Neil: So you want that subsidised as well, greater subsidy?

Jennifer: Yeah we want to lift that for low-income earners. We want them to be able to get a 95 per cent full subsidy from government. For people under $80,000. We want to lift that to $450,000, the cap. And we want to make sure that the current system which is basically lots of cliffs that as you start earning more money you get to a point where it's basically not worth it to go to work then it's easier to stay working, keep your kids in childcare. This is all about making it easier for families to work and have their kids and to make sure that we've got as many people, particularly women who were very hard hit by COVID back into work.

Neil: I understand the appeal of all that but out in the real world most of us are sick of paying absurd amounts of tax. And this certainly wouldn't go to reducing the tax bill and possibly increasing it. What's it going to cost?

Jennifer: Well I think a lot of people are really tired of paying a really high childcare fee and paying tax.

Neil: Of course they are.

Jennifer: I think they feel that they're working really hard, they're not getting ahead, their childcare bill makes it almost pointless to for them to go to work, they want to work. We've basically got to get everybody participating in the economy Neil. And that means we're going to have more revenue coming into government, more people spending.

Neil: I fail to see this revenue. You say there'd be increased tax coming in, but the people would be taking jobs that are already filled. So those people in those jobs are already paying tax.

Jennifer: Sure but we absolutely have to have - surely our first priority is to give Australians to working...

Neil: That's a different argument. I'm looking at the tax argument. You're saying there will be more tax coming in because they'll be going into these jobs which other people already fill and already pay tax. So how do we get more tax?

Jennifer: More people working increases economic activity, increases revenues to government, increases the amount of people...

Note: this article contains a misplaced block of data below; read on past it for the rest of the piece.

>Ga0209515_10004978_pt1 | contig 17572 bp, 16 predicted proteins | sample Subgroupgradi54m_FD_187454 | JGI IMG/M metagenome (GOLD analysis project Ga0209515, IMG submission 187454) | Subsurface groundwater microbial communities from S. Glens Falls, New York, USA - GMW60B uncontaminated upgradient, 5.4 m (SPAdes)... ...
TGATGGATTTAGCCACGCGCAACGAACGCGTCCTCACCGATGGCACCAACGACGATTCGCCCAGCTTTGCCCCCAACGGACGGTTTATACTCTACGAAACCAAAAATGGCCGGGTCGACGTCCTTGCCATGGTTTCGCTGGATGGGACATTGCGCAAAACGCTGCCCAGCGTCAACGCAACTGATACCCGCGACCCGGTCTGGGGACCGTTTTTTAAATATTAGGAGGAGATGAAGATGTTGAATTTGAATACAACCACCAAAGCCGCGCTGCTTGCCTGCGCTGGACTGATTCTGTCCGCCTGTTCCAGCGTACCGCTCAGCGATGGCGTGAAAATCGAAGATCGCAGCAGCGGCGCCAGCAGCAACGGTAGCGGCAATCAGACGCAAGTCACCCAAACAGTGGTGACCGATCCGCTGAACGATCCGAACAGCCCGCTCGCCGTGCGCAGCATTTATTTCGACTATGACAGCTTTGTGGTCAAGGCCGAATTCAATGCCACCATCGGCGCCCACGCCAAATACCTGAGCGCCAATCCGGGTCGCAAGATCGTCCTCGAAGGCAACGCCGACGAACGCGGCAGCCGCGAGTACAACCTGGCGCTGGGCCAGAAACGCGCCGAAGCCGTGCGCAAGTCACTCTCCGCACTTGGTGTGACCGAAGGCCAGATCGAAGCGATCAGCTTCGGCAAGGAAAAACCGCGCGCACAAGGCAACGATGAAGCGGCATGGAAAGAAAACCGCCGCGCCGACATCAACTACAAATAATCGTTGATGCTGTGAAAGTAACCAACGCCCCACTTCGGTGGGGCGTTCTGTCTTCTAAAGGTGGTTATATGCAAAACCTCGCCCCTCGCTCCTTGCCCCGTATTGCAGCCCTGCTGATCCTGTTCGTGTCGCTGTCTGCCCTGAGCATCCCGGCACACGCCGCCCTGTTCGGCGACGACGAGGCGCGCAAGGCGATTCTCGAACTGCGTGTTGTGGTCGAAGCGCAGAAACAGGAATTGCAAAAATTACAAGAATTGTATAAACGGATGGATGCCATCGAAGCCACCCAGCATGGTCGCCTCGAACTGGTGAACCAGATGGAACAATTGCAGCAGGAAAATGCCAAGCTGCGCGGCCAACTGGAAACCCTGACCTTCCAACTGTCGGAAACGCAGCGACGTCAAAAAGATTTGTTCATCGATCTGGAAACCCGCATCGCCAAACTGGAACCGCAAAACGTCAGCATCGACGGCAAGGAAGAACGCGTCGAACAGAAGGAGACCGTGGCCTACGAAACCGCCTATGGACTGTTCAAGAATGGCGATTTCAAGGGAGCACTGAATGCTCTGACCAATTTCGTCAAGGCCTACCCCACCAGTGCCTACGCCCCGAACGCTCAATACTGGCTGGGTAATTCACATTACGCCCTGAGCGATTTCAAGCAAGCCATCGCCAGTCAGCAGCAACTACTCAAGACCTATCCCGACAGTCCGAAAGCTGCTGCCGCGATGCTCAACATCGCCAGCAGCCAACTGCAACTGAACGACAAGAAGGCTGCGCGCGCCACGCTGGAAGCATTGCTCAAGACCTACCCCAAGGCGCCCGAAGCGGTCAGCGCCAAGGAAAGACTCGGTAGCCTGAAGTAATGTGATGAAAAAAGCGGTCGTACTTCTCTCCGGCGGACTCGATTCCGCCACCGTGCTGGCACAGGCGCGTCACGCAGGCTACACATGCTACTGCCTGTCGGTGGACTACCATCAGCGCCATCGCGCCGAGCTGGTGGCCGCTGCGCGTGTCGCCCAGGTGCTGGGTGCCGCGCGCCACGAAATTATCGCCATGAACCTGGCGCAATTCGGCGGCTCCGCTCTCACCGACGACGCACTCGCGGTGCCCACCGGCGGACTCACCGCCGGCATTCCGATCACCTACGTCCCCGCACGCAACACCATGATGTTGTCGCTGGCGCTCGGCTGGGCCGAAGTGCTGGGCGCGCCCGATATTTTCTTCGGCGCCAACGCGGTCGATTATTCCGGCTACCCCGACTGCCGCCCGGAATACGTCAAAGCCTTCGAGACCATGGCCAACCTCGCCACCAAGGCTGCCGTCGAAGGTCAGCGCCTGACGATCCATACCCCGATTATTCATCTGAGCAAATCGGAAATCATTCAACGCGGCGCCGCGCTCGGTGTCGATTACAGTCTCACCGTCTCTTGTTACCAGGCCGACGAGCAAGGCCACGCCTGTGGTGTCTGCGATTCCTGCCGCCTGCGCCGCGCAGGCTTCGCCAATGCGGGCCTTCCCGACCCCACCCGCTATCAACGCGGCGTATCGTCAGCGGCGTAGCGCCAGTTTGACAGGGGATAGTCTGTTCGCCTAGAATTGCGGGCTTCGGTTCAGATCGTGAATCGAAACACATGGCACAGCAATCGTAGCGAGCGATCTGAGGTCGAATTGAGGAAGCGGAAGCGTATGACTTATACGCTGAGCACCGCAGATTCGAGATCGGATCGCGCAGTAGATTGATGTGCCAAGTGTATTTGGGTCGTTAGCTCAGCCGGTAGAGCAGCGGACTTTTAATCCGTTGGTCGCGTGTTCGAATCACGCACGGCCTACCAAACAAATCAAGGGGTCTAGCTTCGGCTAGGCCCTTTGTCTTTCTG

Neil: How are we getting more people working if they're taking jobs that already exist?

Jennifer: But we want to add to jobs. We want to get more jobs going. That's the other side of our budget submission. We need to see investment going up so more jobs are created. We want to see more jobs, higher paid jobs, we want to see better jobs for Australians. But this is really about family fairness Neil. This is about making it easier for people to work and have their kids. It's about making sure that women are able to work and don't feel that it's pointless going to work. And that's really important. And all of the economic analysis says if you've got more women working the economy would grow quite substantially and when the economy grows we're all better off.

Neil: If you put together the parental leave and the increased subsidy for childcare, what's the overall cost?

Jennifer: Well the childcare one is about $2.5 billion a year and the return based on KPMG's estimates is about $5 billion. The paid parental leave is a lot more complex to put a cost in because it depends on how people share it and it's over eight years.

Neil: Okay. Have we got a ballpark figure or not?

Jennifer: Not really because it will really depend on how that's taken up by people whereas childcare we know the current rates, we know the level of subsidy, we can make that cost estimate easily. But I just come back to this point Neil, this is about families in Australia getting a better deal, women being able to get back to work, making it easier for people to work and have their kids.

Neil: Okay thank you very much.